Album Reviews

Holycide – “Fist To Face” – Review

Holycide – “Fist To Face” Review


1. Intrump 01:32
2. Fist to Face 03:26
3. Empty Cyber Life 04:32
4. Vultures 03:53
5. Nuclear Fallout 03:24
6. Trapped by the Crappy Trap 04:00
7. Mentality Packs 03:58
8. The Aftermath (Recipients of Death) 03:33
9. Napalm Sweet Napalm 04:56
10. Innocent Hate 03:18
11. Fake Libertarian 03:49

Label: Xtreem Music

Hailing from Madrid, Spain, Holycide returns from their first LP, 2017’s “Annihilate …Then Ask!” with their new – bound to turn some heads – offering “Fist To Face”.

Right off the bat, you see that this is a politically motivated album. The first song, “Intrump”, is a 90 second collection of some of Mr. Trump’s statements since assuming the presidency. Some of which were made about people migrating from Central America to the U.S..

Luckily the political clouds filling our brains get blasted out with the pummeling riffs from the title track. From there on, you are treated to a plethora of high intensity, driving thrash riffage. I’ve always argued that the hardest metal genre to differentiate yourself in is thrash metal. Holycide have found one of the key ingredients to standing out: intensity. Tracks like “Nuclear Fallout” and “The Aftermath (Recipients of Death)” shows you exactly what Holycide are capable of in the intensity department giving you a stiff neck and a desire for more.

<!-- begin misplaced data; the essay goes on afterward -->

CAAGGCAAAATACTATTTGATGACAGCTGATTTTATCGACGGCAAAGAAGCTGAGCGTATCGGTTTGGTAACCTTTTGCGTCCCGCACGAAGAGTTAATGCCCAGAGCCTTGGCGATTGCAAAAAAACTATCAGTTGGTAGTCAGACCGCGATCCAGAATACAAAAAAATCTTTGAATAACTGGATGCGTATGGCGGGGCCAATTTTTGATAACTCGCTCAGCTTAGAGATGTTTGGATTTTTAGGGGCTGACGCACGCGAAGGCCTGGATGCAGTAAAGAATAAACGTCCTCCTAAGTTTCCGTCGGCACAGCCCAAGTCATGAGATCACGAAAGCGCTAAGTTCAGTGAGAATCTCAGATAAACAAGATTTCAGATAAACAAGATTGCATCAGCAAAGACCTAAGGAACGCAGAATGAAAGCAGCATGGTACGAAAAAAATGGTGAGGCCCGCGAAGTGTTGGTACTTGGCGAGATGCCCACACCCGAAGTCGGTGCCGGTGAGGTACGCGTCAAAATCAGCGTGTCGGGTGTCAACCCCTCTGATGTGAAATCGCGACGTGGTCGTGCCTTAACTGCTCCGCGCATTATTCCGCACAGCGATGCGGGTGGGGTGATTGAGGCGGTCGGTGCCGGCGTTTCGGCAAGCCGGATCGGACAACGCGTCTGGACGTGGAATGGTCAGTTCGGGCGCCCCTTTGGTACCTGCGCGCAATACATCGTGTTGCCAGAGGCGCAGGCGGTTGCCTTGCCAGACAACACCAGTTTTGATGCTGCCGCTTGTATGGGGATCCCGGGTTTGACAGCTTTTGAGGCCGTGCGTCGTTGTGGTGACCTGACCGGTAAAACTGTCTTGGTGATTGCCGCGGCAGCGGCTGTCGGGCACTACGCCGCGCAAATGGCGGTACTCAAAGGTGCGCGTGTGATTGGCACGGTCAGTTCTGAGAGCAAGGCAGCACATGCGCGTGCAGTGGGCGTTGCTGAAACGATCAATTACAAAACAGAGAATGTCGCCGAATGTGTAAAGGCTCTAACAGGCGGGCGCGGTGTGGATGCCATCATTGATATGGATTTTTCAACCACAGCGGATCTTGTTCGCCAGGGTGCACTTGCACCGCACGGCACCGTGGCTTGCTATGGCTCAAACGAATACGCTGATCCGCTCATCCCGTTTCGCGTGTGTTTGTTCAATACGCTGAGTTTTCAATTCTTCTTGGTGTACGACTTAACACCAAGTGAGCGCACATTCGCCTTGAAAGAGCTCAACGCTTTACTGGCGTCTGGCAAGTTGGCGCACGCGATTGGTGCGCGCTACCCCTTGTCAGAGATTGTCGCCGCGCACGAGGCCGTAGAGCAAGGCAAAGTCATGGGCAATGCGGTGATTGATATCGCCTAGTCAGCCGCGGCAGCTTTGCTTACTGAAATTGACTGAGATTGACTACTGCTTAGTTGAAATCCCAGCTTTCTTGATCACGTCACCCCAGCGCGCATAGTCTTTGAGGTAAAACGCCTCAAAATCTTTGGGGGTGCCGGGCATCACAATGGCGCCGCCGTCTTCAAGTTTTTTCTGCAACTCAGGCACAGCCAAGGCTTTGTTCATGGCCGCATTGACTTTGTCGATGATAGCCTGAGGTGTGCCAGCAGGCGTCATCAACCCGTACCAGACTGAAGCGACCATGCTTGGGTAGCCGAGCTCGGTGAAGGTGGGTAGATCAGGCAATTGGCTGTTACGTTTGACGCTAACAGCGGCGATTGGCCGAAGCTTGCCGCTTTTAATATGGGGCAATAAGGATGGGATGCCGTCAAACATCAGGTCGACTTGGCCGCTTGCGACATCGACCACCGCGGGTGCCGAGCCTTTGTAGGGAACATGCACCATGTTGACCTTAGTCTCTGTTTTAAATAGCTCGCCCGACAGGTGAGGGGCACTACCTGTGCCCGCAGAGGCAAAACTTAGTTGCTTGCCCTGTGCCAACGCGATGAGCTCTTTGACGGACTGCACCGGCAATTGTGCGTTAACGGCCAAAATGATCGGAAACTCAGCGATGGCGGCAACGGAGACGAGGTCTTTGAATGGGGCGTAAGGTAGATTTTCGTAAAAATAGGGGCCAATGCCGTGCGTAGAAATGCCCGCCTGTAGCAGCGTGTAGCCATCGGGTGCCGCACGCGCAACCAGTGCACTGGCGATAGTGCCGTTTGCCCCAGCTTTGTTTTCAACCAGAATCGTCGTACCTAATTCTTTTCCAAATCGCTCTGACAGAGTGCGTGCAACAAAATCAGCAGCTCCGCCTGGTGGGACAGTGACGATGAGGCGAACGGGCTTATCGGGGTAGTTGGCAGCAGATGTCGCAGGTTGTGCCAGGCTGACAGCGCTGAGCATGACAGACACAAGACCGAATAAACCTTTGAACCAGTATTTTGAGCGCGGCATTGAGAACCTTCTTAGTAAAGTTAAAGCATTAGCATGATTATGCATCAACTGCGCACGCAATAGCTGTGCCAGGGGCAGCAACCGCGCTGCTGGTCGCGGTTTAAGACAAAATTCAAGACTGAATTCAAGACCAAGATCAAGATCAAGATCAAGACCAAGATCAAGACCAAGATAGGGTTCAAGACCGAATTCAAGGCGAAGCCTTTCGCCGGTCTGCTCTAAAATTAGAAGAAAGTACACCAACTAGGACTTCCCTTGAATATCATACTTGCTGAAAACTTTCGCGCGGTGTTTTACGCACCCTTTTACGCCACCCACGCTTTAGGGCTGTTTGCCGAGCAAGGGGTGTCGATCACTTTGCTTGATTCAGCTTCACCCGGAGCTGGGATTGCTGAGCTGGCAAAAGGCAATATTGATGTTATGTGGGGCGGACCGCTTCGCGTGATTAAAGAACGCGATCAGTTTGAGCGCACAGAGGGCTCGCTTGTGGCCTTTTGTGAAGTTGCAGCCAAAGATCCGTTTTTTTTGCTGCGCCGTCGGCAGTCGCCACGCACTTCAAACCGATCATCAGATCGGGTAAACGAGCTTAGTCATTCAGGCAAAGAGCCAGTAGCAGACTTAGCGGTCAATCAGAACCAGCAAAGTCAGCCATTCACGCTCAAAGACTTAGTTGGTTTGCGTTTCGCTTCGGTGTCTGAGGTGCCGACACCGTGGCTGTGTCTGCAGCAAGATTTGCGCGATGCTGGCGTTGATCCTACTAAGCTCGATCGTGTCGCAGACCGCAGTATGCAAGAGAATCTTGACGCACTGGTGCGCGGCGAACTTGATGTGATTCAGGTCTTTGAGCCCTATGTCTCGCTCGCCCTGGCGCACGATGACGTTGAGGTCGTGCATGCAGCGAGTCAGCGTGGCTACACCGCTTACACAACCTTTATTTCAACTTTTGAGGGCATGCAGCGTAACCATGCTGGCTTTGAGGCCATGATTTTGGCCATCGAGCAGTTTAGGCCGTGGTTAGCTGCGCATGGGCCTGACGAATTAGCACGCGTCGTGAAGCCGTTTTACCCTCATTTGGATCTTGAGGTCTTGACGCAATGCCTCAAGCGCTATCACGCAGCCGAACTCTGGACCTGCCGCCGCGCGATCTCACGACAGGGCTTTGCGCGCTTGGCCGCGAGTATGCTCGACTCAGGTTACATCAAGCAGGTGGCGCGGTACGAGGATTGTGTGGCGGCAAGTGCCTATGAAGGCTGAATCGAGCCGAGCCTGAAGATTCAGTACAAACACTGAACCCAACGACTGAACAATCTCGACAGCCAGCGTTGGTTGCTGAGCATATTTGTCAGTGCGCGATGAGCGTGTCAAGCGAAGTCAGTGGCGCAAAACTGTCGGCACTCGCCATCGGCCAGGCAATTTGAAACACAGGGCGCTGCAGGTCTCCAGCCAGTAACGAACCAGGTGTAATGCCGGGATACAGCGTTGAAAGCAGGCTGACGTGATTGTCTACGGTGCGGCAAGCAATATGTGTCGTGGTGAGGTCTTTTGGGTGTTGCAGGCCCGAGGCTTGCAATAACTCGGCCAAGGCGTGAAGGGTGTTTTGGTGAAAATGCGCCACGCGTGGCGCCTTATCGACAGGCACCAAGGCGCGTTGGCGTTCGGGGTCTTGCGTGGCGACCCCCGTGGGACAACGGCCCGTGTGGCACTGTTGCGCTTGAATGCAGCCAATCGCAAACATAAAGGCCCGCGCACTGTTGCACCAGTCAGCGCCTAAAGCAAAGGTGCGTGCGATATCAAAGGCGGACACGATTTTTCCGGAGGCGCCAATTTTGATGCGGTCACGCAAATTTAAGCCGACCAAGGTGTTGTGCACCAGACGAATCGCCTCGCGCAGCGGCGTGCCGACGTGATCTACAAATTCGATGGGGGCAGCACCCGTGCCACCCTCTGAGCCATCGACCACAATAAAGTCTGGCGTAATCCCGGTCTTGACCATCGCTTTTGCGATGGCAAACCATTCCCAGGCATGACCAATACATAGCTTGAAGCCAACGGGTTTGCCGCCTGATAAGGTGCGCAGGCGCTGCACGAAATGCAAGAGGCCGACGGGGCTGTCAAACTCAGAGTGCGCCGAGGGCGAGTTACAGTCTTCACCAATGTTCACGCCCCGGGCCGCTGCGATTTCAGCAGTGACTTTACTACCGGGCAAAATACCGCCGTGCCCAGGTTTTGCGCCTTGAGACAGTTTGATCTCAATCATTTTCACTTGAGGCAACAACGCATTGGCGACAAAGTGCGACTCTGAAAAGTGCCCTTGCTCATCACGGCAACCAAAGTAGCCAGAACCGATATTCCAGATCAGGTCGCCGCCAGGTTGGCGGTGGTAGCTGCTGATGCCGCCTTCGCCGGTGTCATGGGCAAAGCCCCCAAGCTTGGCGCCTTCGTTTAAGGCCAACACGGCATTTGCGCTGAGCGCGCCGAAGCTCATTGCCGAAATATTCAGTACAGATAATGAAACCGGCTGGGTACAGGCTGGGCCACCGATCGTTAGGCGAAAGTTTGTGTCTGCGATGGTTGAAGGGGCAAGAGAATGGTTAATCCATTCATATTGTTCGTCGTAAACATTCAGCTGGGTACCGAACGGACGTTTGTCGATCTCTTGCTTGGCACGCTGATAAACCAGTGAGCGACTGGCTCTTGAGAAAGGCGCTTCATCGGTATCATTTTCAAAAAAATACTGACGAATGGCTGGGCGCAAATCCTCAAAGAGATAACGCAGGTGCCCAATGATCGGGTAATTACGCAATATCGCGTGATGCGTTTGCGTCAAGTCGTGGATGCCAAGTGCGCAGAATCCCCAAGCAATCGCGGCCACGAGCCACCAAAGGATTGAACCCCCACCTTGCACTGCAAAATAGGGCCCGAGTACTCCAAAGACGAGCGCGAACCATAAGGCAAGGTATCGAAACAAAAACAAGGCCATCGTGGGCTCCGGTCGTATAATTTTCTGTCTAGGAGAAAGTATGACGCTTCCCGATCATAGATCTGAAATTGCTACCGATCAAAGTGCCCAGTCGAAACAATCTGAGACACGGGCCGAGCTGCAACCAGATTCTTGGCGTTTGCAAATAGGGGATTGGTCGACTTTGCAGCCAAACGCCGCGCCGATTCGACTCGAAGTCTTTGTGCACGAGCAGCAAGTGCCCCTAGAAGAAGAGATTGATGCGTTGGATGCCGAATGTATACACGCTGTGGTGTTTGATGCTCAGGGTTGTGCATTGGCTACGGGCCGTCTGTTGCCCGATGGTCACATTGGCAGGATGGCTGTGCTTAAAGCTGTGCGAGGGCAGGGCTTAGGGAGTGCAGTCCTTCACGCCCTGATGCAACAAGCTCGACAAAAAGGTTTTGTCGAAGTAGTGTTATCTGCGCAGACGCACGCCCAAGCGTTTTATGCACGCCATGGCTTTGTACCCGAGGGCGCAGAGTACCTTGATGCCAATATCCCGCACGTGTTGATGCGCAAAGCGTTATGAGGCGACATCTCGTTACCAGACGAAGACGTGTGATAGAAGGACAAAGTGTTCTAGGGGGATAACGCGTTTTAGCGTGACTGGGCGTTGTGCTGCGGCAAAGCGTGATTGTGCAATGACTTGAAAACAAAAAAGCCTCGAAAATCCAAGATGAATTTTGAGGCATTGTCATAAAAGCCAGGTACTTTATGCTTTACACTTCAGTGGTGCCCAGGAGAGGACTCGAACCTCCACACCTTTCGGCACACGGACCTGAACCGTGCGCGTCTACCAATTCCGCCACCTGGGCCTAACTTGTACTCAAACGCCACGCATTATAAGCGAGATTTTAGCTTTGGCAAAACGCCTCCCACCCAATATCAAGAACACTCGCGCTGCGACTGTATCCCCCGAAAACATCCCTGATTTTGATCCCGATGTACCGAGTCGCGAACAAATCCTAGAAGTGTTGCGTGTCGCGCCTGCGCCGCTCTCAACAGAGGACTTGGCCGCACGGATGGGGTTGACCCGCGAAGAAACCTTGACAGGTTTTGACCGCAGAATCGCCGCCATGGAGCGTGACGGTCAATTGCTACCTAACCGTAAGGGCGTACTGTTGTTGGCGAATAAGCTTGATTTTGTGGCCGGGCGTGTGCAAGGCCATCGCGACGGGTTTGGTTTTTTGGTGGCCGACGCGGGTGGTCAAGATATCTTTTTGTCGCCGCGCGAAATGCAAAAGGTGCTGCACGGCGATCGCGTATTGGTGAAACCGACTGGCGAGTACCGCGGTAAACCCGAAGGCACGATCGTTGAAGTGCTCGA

The other thing Holycide provides you with is competency. The vocals are reminiscent of Obituary, and death metal vocals over high intensity thrash are pure gold. The guitar solos are the epics you expect on a quality thrash release. The drums and bass do a phenomenal job standing out and showing this band to be a polished one.

Making up for the lack of distinctiveness with vehemence can make your work stand out. You can answer the question of thrash resemblance in the new wave with pure energy to shake yourself loose from the label of “generic thrash”. I’d only argue that your work aspires to be a highly qualified run-through record. An album you listen to with the intention of hearing intense thrash riffage around you and not necessarily to marinate your consciousness in every single note.

That is the question that every thrasher has to wrestle with in the studio. “Can I do better at what everyone else is doing?” And I believe that Holycide has put forth something that will be a force in the new decade. Intensity and magnitude reign supreme in this European style thrash banger.

Rating 83/100

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